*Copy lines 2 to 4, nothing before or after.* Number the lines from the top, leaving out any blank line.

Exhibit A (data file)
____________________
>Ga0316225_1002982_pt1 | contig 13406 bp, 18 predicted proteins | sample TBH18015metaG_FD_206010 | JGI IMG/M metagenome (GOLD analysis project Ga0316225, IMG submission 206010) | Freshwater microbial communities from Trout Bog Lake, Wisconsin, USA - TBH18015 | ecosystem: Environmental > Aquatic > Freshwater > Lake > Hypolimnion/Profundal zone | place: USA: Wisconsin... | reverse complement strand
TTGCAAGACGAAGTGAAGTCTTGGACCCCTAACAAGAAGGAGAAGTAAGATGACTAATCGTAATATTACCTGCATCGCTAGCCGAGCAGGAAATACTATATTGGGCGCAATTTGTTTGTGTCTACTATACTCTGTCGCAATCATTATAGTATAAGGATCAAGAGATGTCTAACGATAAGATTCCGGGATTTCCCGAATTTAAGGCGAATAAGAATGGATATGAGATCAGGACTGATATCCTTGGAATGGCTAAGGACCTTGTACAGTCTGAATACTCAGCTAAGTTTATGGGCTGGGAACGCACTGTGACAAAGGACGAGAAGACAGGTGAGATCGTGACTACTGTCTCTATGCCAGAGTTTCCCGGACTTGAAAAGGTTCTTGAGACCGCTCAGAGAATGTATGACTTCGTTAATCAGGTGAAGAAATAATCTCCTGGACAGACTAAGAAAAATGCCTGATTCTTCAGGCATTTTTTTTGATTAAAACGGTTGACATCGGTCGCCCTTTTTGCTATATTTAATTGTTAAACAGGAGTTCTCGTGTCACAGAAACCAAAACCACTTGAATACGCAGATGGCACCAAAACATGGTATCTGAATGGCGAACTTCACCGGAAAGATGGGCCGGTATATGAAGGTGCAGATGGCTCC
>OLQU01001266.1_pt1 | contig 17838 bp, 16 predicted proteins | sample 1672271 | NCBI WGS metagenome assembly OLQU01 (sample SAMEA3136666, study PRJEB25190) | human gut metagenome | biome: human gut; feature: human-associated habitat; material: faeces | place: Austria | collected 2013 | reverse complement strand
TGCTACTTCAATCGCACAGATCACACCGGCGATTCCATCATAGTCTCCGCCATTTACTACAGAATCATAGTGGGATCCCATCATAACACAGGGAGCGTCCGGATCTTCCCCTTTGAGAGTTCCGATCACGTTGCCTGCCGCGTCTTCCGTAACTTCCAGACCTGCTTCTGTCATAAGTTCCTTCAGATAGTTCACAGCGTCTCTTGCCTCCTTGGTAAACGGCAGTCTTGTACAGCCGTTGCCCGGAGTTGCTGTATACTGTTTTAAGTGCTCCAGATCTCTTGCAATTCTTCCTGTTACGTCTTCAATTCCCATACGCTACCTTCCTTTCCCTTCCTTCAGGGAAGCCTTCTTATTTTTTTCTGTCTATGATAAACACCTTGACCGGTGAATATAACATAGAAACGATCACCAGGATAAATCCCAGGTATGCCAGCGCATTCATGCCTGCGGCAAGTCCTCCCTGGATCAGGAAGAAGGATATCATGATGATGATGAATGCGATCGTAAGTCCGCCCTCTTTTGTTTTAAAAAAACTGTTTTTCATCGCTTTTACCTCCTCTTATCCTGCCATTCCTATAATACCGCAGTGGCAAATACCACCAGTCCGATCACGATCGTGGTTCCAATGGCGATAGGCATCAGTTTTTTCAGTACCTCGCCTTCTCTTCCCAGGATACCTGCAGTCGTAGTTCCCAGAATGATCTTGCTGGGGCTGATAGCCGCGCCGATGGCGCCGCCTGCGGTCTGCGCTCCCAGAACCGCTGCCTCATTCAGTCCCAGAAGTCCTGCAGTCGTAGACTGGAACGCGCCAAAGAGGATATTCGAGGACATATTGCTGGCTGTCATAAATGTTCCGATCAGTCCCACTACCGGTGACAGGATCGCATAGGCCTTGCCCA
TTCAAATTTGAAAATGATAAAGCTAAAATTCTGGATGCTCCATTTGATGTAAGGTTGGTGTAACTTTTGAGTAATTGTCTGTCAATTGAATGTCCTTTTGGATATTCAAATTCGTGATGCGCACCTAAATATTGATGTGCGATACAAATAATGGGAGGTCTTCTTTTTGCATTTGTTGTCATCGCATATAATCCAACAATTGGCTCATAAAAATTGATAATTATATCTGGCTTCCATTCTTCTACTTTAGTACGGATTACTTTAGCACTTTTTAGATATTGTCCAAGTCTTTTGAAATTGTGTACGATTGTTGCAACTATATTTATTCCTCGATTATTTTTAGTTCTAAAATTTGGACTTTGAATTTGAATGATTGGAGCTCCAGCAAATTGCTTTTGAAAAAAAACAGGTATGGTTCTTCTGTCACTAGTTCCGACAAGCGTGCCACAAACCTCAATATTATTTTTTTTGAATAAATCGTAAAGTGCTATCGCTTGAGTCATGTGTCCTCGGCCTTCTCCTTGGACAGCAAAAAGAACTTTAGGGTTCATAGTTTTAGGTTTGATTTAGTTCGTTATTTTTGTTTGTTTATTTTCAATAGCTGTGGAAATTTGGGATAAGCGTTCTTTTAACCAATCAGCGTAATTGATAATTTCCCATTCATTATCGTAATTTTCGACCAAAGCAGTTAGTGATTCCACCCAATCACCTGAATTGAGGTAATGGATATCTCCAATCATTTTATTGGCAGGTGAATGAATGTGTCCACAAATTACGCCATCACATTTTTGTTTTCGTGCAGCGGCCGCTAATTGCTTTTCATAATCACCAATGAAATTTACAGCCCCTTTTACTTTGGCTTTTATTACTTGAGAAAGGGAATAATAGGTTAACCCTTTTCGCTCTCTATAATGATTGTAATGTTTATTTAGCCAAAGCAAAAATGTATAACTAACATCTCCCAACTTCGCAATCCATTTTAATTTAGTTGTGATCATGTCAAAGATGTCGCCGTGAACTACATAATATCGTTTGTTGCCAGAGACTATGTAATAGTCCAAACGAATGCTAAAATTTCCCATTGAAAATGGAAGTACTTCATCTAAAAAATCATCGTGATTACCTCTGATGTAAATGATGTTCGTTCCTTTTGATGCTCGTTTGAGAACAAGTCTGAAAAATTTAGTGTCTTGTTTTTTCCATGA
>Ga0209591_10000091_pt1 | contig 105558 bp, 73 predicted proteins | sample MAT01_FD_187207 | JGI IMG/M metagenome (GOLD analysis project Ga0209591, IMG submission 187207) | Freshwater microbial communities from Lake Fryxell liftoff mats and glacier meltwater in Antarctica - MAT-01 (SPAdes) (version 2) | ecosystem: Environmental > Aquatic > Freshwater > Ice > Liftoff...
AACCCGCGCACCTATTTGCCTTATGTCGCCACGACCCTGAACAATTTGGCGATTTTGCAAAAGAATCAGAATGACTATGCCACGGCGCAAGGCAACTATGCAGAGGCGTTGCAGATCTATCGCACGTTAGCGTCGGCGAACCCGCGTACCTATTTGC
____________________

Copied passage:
TTGCAAGACGAAGTGAAGTCTTGGACCCCTAACAAGAAGGAGAAGTAAGATGACTAATCGTAATATTACCTGCATCGCTAGCCGAGCAGGAAATACTATATTGGGCGCAATTTGTTTGTGTCTACTATACTCTGTCGCAATCATTATAGTATAAGGATCAAGAGATGTCTAACGATAAGATTCCGGGATTTCCCGAATTTAAGGCGAATAAGAATGGATATGAGATCAGGACTGATATCCTTGGAATGGCTAAGGACCTTGTACAGTCTGAATACTCAGCTAAGTTTATGGGCTGGGAACGCACTGTGACAAAGGACGAGAAGACAGGTGAGATCGTGACTACTGTCTCTATGCCAGAGTTTCCCGGACTTGAAAAGGTTCTTGAGACCGCTCAGAGAATGTATGACTTCGTTAATCAGGTGAAGAAATAATCTCCTGGACAGACTAAGAAAAATGCCTGATTCTTCAGGCATTTTTTTTGATTAAAACGGTTGACATCGGTCGCCCTTTTTGCTATATTTAATTGTTAAACAGGAGTTCTCGTGTCACAGAAACCAAAACCACTTGAATACGCAGATGGCACCAAAACATGGTATCTGAATGGCGAACTTCACCGGAAAGATGGGCCGGTATATGAAGGTGCAGATGGCTCC
>OLQU01001266.1_pt1 | contig 17838 bp, 16 predicted proteins | sample 1672271 | NCBI WGS metagenome assembly OLQU01 (sample SAMEA3136666, study PRJEB25190) | human gut metagenome | biome: human gut; feature: human-associated habitat; material: faeces | place: Austria | collected 2013 | reverse complement strand
TGCTACTTCAATCGCACAGATCACACCGGCGATTCCATCATAGTCTCCGCCATTTACTACAGAATCATAGTGGGATCCCATCATAACACAGGGAGCGTCCGGATCTTCCCCTTTGAGAGTTCCGATCACGTTGCCTGCCGCGTCTTCCGTAACTTCCAGACCTGCTTCTGTCATAAGTTCCTTCAGATAGTTCACAGCGTCTCTTGCCTCCTTGGTAAACGGCAGTCTTGTACAGCCGTTGCCCGGAGTTGCTGTATACTGTTTTAAGTGCTCCAGATCTCTTGCAATTCTTCCTGTTACGTCTTCAATTCCCATACGCTACCTTCCTTTCCCTTCCTTCAGGGAAGCCTTCTTATTTTTTTCTGTCTATGATAAACACCTTGACCGGTGAATATAACATAGAAACGATCACCAGGATAAATCCCAGGTATGCCAGCGCATTCATGCCTGCGGCAAGTCCTCCCTGGATCAGGAAGAAGGATATCATGATGATGATGAATGCGATCGTAAGTCCGCCCTCTTTTGTTTTAAAAAAACTGTTTTTCATCGCTTTTACCTCCTCTTATCCTGCCATTCCTATAATACCGCAGTGGCAAATACCACCAGTCCGATCACGATCGTGGTTCCAATGGCGATAGGCATCAGTTTTTTCAGTACCTCGCCTTCTCTTCCCAGGATACCTGCAGTCGTAGTTCCCAGAATGATCTTGCTGGGGCTGATAGCCGCGCCGATGGCGCCGCCTGCGGTCTGCGCTCCCAGAACCGCTGCCTCATTCAGTCCCAGAAGTCCTGCAGTCGTAGACTGGAACGCGCCAAAGAGGATATTCGAGGACATATTGCTGGCTGTCATAAATGTTCCGATCAGTCCCACTACCGGTGACAGGATCGCATAGGCCTTGCCCA